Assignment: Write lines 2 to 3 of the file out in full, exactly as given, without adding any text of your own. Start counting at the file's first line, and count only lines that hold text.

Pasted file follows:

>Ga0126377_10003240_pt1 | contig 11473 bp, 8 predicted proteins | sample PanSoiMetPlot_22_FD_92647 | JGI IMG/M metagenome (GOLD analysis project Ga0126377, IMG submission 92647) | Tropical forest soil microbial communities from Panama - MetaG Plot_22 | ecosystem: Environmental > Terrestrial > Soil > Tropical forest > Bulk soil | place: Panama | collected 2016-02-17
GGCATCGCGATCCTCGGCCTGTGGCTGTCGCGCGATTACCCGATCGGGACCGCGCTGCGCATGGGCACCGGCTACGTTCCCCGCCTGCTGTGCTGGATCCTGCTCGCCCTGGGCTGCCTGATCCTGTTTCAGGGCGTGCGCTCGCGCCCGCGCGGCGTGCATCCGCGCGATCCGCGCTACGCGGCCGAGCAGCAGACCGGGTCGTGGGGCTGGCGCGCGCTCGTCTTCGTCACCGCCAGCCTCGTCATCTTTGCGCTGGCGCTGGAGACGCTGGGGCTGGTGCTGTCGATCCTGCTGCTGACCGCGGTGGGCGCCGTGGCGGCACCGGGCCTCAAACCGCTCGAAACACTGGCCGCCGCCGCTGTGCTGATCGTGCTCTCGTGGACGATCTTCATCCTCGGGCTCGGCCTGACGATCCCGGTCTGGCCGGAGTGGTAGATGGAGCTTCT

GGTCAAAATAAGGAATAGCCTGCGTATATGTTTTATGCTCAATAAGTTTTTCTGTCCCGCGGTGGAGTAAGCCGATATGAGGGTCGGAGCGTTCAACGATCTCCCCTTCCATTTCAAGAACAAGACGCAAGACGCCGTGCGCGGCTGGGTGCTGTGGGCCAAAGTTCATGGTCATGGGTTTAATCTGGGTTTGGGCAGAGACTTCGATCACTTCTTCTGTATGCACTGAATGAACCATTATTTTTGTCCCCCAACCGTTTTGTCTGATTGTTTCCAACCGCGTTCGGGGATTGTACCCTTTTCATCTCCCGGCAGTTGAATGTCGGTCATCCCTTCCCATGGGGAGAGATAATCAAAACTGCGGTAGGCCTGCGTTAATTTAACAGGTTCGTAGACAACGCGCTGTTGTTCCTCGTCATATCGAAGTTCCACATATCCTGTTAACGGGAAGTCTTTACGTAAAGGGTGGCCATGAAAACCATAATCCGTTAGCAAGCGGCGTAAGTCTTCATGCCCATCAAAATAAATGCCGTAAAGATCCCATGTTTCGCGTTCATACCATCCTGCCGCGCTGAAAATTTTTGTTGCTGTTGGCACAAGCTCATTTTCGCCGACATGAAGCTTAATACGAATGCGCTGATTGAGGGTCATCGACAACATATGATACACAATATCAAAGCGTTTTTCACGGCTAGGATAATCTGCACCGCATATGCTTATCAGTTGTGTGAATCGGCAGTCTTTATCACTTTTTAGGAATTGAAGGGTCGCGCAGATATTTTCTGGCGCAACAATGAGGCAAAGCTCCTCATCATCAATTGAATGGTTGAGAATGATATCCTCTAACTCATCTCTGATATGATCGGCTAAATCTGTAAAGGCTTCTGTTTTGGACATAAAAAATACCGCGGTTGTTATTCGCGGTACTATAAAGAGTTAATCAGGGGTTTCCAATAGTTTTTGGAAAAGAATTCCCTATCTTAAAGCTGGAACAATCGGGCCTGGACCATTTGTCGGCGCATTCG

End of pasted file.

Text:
GGCATCGCGATCCTCGGCCTGTGGCTGTCGCGCGATTACCCGATCGGGACCGCGCTGCGCATGGGCACCGGCTACGTTCCCCGCCTGCTGTGCTGGATCCTGCTCGCCCTGGGCTGCCTGATCCTGTTTCAGGGCGTGCGCTCGCGCCCGCGCGGCGTGCATCCGCGCGATCCGCGCTACGCGGCCGAGCAGCAGACCGGGTCGTGGGGCTGGCGCGCGCTCGTCTTCGTCACCGCCAGCCTCGTCATCTTTGCGCTGGCGCTGGAGACGCTGGGGCTGGTGCTGTCGATCCTGCTGCTGACCGCGGTGGGCGCCGTGGCGGCACCGGGCCTCAAACCGCTCGAAACACTGGCCGCCGCCGCTGTGCTGATCGTGCTCTCGTGGACGATCTTCATCCTCGGGCTCGGCCTGACGATCCCGGTCTGGCCGGAGTGGTAGATGGAGCTTCT

GGTCAAAATAAGGAATAGCCTGCGTATATGTTTTATGCTCAATAAGTTTTTCTGTCCCGCGGTGGAGTAAGCCGATATGAGGGTCGGAGCGTTCAACGATCTCCCCTTCCATTTCAAGAACAAGACGCAAGACGCCGTGCGCGGCTGGGTGCTGTGGGCCAAAGTTCATGGTCATGGGTTTAATCTGGGTTTGGGCAGAGACTTCGATCACTTCTTCTGTATGCACTGAATGAACCATTATTTTTGTCCCCCAACCGTTTTGTCTGATTGTTTCCAACCGCGTTCGGGGATTGTACCCTTTTCATCTCCCGGCAGTTGAATGTCGGTCATCCCTTCCCATGGGGAGAGATAATCAAAACTGCGGTAGGCCTGCGTTAATTTAACAGGTTCGTAGACAACGCGCTGTTGTTCCTCGTCATATCGAAGTTCCACATATCCTGTTAACGGGAAGTCTTTACGTAAAGGGTGGCCATGAAAACCATAATCCGTTAGCAAGCGGCGTAAGTCTTCATGCCCATCAAAATAAATGCCGTAAAGATCCCATGTTTCGCGTTCATACCATCCTGCCGCGCTGAAAATTTTTGTTGCTGTTGGCACAAGCTCATTTTCGCCGACATGAAGCTTAATACGAATGCGCTGATTGAGGGTCATCGACAACATATGATACACAATATCAAAGCGTTTTTCACGGCTAGGATAATCTGCACCGCATATGCTTATCAGTTGTGTGAATCGGCAGTCTTTATCACTTTTTAGGAATTGAAGGGTCGCGCAGATATTTTCTGGCGCAACAATGAGGCAAAGCTCCTCATCATCAATTGAATGGTTGAGAATGATATCCTCTAACTCATCTCTGATATGATCGGCTAAATCTGTAAAGGCTTCTGTTTTGGACATAAAAAATACCGCGGTTGTTATTCGCGGTACTATAAAGAGTTAATCAGGGGTTTCCAATAGTTTTTGGAAAAGAATTCCCTATCTTAAAGCTGGAACAATCGGGCCTGGACCATTTGTCGGCGCATTCG